Example: Je suis au regret de vous informer que nous avons rencontré des problèmes techniques lors de votre réservation.

Translation: I regret to inform you that we encountered technical issues with your booking.

C’est ma faute

Meaning: It’s my fault

C’est ma faute is a straightforward expression used to take responsibility or admit blame for a mistake or wrongdoing. It’s a way to take ownership of one’s actions and acknowledge responsibility for the consequences. It shows accountability and a willingness to accept the consequences of one’s mistakes.

Example: J’ai oublié notre rendez-vous. C’est ma faute. 

Translation: I forgot our appointment. It’s my fault.

Je vous présente mes excuses

Meaning: Please accept my apologies (formal)

A polite and respectful way to apologize to someone, particularly in formal or professional contexts.

Example: Je vous présente mes excuses pour toute confusion ou malentendu. 

Translation: Please accept my apologies for any confusion or misunderstanding.

Toutes mes excuses

Meaning: I apologize

Helps express a sense of sincere remorse and acknowledges responsibility for any mistakes or inconvenience caused, mostly commonly used in formal or professional settings to express genuine apologies.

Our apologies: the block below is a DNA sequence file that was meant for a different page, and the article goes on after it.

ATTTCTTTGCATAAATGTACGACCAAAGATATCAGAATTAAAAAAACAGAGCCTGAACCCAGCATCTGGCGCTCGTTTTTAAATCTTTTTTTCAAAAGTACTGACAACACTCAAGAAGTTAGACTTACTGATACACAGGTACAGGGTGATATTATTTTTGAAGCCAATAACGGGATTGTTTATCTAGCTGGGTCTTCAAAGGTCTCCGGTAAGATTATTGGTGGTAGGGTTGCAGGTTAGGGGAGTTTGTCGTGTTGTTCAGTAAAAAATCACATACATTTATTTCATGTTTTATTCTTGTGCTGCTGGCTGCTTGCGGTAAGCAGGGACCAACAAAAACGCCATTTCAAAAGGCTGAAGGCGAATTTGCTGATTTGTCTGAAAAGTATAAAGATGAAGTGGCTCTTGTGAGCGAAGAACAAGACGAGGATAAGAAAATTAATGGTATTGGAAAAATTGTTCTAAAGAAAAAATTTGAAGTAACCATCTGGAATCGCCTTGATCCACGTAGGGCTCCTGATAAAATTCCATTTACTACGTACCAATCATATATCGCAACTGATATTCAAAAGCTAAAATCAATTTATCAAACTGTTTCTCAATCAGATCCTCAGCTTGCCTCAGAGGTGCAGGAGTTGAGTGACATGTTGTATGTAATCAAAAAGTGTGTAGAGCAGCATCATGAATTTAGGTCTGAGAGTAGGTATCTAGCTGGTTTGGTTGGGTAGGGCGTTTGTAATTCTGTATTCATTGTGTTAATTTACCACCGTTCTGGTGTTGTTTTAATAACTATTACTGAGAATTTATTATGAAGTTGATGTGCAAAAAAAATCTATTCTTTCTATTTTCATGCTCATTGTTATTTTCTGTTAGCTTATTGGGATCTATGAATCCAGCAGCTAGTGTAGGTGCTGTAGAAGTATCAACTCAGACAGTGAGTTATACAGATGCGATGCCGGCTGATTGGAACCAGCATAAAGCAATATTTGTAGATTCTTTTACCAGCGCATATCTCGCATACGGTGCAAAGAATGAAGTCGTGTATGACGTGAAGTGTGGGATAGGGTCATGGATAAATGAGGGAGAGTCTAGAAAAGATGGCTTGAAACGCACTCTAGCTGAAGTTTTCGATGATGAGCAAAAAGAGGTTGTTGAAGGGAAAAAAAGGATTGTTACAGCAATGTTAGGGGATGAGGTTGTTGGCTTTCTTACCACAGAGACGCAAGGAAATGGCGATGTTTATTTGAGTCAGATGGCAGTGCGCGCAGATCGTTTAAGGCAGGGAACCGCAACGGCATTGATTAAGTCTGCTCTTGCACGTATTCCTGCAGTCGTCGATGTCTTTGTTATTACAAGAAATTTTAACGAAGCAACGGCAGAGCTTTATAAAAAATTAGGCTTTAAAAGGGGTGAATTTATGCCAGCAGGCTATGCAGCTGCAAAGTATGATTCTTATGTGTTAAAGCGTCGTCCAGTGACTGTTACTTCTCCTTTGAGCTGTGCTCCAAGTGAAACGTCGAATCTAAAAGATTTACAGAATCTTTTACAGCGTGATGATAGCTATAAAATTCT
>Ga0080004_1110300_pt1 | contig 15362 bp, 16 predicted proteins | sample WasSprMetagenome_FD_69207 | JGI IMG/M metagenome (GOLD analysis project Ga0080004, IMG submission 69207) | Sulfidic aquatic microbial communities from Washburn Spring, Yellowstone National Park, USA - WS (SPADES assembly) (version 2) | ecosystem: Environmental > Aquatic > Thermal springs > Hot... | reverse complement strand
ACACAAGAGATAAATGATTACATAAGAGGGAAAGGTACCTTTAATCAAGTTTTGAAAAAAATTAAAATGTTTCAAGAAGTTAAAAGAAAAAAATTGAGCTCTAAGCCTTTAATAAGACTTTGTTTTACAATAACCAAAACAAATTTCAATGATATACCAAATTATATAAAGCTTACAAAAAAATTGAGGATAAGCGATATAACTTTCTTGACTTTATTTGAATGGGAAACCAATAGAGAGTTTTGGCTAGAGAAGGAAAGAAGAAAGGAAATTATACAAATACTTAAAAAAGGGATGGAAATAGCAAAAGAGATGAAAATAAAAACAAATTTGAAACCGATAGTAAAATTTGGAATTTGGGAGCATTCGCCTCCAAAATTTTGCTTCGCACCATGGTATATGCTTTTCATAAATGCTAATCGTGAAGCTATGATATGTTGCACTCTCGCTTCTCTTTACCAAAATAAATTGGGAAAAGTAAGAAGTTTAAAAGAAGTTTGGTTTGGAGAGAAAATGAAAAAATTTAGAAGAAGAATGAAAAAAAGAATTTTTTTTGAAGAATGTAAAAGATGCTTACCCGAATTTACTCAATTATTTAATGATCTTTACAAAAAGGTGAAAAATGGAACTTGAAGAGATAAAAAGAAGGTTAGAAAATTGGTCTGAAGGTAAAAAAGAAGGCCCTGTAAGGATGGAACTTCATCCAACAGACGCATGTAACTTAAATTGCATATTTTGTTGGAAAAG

Example:  Toutes mes excuses pour le retard. Je n’ai pas pu partir plus tôt.

Translation: I apologize for the delay. I couldn’t leave earlier.

Je vous présente mes condoléances

Meaning: I offer you my condolences (formal) / I’m sorry for your loss (informal)

A formal and respectful expression used to convey sympathy and offer condolences to someone who has experienced a loss or is grieving. 


Example: J’ai entendu que votre chat est décédé, je vous présente mes condoléances. 

Translation: I heard that your cat passed away. I’m sorry for your loss.

Oups !

Meaning: Oops (informal)

A casual and lighthearted interjection used to express surprise, mild embarrassment, or a small mistake. Commonly used in informal conversations or in situations where a minor error or surprise occurs.

Example: Oups ! J’ai renversé mon café sur la table. 

Translation: Oops! I spilled my coffee on the table

The uses of the word pardon in French

One of the most versatile ways to quickly apologize in daily life, pardon is often used to get past someone or to get their attention. An English translation would be “excuse me” or “pardon me”.  

Je vous demande pardon ? 

Meaning: I beg your pardon? (formal)

If you wish to express surprise, feel free to use this question in the event that someone has said something shocking or rude.

Example: Pardon ? Vous m’avez parlé ? 

Translation: I beg your pardon? Did you talk to me? 

Pardon ?

Meaning: Pardon? / Sorry?

Just as in English, pardon can be used when asking someone to repeat what they have said. In a less formal environment, you are more likely to hear people say comment ?, a polite alternative to quoi ? or hein ?  Which is a somewhat blunt “what?”, and also sometimes an incentive to start a fight


  • Vous avez fait tomber vos clés.